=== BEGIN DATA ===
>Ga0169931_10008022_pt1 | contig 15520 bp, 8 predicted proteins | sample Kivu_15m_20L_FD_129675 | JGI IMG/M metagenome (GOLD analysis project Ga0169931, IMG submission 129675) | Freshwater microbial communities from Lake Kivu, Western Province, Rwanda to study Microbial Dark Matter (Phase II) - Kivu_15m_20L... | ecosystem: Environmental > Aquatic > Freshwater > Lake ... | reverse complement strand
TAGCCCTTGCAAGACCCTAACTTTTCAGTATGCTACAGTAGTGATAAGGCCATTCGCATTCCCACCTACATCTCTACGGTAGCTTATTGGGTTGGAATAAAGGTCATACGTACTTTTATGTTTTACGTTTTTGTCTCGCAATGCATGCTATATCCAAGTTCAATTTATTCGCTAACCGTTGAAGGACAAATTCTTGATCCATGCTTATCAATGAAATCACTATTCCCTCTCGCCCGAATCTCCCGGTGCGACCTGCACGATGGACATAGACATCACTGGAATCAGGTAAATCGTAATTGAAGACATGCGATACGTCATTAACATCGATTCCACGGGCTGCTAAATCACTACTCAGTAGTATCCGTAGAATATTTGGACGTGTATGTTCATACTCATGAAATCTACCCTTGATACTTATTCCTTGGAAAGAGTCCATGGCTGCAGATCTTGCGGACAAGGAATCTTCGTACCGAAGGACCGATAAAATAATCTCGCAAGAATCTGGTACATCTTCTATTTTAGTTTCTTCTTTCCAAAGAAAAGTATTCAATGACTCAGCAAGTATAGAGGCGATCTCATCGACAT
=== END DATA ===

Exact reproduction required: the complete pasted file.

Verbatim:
>Ga0169931_10008022_pt1 | contig 15520 bp, 8 predicted proteins | sample Kivu_15m_20L_FD_129675 | JGI IMG/M metagenome (GOLD analysis project Ga0169931, IMG submission 129675) | Freshwater microbial communities from Lake Kivu, Western Province, Rwanda to study Microbial Dark Matter (Phase II) - Kivu_15m_20L... | ecosystem: Environmental > Aquatic > Freshwater > Lake ... | reverse complement strand
TAGCCCTTGCAAGACCCTAACTTTTCAGTATGCTACAGTAGTGATAAGGCCATTCGCATTCCCACCTACATCTCTACGGTAGCTTATTGGGTTGGAATAAAGGTCATACGTACTTTTATGTTTTACGTTTTTGTCTCGCAATGCATGCTATATCCAAGTTCAATTTATTCGCTAACCGTTGAAGGACAAATTCTTGATCCATGCTTATCAATGAAATCACTATTCCCTCTCGCCCGAATCTCCCGGTGCGACCTGCACGATGGACATAGACATCACTGGAATCAGGTAAATCGTAATTGAAGACATGCGATACGTCATTAACATCGATTCCACGGGCTGCTAAATCACTACTCAGTAGTATCCGTAGAATATTTGGACGTGTATGTTCATACTCATGAAATCTACCCTTGATACTTATTCCTTGGAAAGAGTCCATGGCTGCAGATCTTGCGGACAAGGAATCTTCGTACCGAAGGACCGATAAAATAATCTCGCAAGAATCTGGTACATCTTCTATTTTAGTTTCTTCTTTCCAAAGAAAAGTATTCAATGACTCAGCAAGTATAGAGGCGATCTCATCGACAT